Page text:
Okay…let’s see if I can draw this all together in a coherent statement of some sort.
First off, everyone’s going to have to agree on a few points. If we’re not in agreement…well, I certainly welcome discussion!
Point A: A science fiction RPG is desirable, as the idea of exploring a fantasy version of outer space (with sentient aliens, FTL space craft, laser guns, etc.) sounds like fun.
Point B: While it may be desirable to have a SciFi RPG that fulfills a gamist (Mutant Chronicles, Terminal Space) or narratavist (FutureShock) creative agenda, for purposes of this discussion we are going to assume a simulationist agenda (exploring fantasy space is the desirable outcome…whether this results in a overcoming challenges or addressing premise are secondary considerations).
Point C: Traveller just isn’t enough…for whatever reason.
If we’re in agreement, let’s get down to the discussion.
First Discussion Topic: Level-Based Characters
Levels are typically used to measure characters in terms of relative effectiveness to each other. For example, a 2nd level character is considered MORE effective than a 1st level character. The D&D basis for modeling this effectiveness difference in “experience points;” characters with more experience are more effective. Some natural talent (e.g. ability scores) might also influence effectiveness, but in general more experienced characters are more effective than lesser experienced “rookies.”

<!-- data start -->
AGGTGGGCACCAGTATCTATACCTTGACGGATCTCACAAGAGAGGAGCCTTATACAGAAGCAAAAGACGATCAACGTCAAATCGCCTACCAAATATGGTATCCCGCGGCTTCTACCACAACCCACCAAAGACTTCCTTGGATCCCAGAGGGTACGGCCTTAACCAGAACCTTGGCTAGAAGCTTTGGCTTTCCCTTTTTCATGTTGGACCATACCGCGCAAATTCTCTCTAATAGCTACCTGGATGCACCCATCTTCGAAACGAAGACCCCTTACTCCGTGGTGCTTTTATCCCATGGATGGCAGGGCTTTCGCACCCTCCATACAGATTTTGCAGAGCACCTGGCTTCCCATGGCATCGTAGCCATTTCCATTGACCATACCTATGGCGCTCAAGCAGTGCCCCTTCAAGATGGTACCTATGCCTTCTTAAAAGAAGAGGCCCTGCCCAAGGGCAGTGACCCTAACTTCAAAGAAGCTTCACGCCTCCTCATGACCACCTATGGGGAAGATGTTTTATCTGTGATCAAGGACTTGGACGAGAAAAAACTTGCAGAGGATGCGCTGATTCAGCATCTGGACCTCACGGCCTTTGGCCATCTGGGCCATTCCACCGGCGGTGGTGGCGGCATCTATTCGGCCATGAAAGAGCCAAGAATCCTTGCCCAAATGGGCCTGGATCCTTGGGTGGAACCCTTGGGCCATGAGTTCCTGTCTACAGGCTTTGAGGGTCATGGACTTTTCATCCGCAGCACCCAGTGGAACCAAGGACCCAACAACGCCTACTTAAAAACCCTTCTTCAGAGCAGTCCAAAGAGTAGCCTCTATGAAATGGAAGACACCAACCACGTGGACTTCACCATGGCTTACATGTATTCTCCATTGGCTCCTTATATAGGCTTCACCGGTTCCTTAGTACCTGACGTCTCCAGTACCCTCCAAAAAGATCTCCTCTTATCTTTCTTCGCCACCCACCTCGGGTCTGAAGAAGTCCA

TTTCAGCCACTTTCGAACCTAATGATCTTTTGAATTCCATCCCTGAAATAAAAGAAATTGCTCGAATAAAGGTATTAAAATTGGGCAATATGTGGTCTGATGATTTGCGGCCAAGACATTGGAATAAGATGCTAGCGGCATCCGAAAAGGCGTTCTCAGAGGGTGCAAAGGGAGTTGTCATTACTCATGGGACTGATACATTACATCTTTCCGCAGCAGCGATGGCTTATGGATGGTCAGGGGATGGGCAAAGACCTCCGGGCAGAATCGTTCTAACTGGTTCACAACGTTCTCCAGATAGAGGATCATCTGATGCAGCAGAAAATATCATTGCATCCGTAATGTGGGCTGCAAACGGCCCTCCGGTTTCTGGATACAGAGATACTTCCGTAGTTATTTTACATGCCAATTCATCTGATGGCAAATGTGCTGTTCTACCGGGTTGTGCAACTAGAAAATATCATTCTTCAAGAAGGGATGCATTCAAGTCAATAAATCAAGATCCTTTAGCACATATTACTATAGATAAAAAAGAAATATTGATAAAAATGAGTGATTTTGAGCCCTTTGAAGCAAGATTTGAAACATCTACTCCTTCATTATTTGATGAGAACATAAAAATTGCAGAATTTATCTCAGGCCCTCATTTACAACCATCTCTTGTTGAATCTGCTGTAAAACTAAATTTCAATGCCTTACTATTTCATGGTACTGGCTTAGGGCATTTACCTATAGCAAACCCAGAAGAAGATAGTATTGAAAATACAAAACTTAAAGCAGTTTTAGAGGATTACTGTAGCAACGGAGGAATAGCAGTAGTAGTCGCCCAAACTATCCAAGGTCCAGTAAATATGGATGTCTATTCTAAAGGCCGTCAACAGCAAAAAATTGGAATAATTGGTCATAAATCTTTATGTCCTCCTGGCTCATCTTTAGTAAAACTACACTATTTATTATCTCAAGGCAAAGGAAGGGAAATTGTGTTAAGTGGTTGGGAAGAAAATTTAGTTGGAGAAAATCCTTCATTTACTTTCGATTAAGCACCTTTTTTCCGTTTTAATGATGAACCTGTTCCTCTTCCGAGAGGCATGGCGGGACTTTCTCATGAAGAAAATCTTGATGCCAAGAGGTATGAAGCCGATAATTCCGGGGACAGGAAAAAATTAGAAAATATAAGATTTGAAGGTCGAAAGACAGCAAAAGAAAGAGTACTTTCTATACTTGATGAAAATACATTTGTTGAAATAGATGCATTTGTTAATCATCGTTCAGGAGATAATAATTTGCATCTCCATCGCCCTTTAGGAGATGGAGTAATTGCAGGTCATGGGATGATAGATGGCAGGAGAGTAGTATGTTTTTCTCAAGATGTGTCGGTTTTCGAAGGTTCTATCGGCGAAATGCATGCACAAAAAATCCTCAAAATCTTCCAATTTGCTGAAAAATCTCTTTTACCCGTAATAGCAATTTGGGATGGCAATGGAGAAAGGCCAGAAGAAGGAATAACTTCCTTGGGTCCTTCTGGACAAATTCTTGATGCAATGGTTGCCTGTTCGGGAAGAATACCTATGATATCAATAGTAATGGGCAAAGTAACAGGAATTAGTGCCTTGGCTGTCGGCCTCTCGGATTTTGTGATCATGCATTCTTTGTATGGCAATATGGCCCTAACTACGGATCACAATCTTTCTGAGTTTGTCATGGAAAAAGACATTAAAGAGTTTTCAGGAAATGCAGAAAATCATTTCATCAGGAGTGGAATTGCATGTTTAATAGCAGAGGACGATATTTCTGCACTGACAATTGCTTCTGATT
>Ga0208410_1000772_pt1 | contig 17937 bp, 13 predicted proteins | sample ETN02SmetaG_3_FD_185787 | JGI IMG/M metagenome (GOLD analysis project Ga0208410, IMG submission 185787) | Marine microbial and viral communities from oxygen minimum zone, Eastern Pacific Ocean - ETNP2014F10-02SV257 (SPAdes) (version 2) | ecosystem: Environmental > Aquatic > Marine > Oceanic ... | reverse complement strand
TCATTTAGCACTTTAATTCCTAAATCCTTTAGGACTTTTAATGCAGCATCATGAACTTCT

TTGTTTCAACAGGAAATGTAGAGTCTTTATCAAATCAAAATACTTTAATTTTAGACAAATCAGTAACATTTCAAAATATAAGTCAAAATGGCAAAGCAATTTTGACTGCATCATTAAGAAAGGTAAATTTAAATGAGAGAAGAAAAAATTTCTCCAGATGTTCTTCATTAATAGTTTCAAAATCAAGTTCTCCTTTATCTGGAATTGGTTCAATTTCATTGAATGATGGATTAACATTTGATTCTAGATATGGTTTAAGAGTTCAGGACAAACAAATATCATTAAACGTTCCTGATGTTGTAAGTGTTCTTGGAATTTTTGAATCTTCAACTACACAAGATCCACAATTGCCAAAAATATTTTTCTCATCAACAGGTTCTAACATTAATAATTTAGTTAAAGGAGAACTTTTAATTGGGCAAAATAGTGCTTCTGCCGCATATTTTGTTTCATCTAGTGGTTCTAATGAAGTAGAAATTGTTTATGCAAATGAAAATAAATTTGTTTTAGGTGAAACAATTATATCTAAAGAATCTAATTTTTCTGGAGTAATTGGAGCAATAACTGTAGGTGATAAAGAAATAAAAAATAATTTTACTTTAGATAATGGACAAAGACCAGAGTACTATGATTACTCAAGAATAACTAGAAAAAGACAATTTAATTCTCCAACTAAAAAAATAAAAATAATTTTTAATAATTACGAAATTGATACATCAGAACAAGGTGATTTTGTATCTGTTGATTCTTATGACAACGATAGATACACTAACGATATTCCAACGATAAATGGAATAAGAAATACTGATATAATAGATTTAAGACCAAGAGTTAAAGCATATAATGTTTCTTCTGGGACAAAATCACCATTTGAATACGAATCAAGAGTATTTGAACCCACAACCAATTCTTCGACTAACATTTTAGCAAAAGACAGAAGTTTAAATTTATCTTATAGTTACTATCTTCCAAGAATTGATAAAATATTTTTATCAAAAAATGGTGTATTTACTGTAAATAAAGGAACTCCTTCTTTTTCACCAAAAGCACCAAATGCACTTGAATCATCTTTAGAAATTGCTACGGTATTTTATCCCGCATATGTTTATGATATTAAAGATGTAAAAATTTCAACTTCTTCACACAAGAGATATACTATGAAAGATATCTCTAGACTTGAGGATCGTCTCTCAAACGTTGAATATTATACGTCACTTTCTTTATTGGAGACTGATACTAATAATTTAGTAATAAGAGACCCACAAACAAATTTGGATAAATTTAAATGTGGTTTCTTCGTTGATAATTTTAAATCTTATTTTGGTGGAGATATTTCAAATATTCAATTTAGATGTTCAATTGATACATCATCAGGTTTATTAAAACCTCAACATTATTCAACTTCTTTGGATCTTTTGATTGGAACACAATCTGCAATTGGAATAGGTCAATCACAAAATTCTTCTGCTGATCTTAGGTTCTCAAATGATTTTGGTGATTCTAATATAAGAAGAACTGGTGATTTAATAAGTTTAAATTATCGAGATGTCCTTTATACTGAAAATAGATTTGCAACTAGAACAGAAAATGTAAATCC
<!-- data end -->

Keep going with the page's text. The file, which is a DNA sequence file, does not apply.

Is this appropriate to the genre? I say, yes…and tends to be modeled at least somewhat between all existing games (including Traveller, though CT assumes “improvement” has ended prior to play beginning).
Is it appropriate for effectiveness (and experience) to increase at a rapid rate in play?
This is a tougher question to answer…it depends on what you want to model in play. The Firefly heroes do not improve in ability/effectiveness over the course of their series…but Luke Skywalker and Obi-Wan and Anakin sure do over the course of their saga.
Do you want to distinguish characters of different power levels within the game? Do you want characters to get ass-clowned by Count Dooku one week, and then hand the geezer his hands (and head) the next? If you don’t wish to distinguish these changes in power relationship over time, than it’s not necessary to have levels. Levels allow characters to demonstrate change in relative effectiveness and (in some systems) to open up new “content” for exploration.
Any game that features rising conflict as part of its backstory/setting (including Buck Rogers, Flash Gordon, Star Wars, whatever) can probably benefit from in-game increases in effectiveness (whether by “leveling” and/or increasing base skill chances). Without setting-specific conflict, such upwards scaling of effectiveness seems unnecessary (and would tend to devalue the “old school” ideal of challenging the player rather than the game mechanics).
Second Discussion Topic: Class-Based Characters
Class and level need not always go hand-in-hand, though they often do (based, of course, on the “D&D paradigm”). There are many reasons for class-based characters, but in this particular type of game I think “class” is best considered an indicator or direction of the style in which a player wishes to play.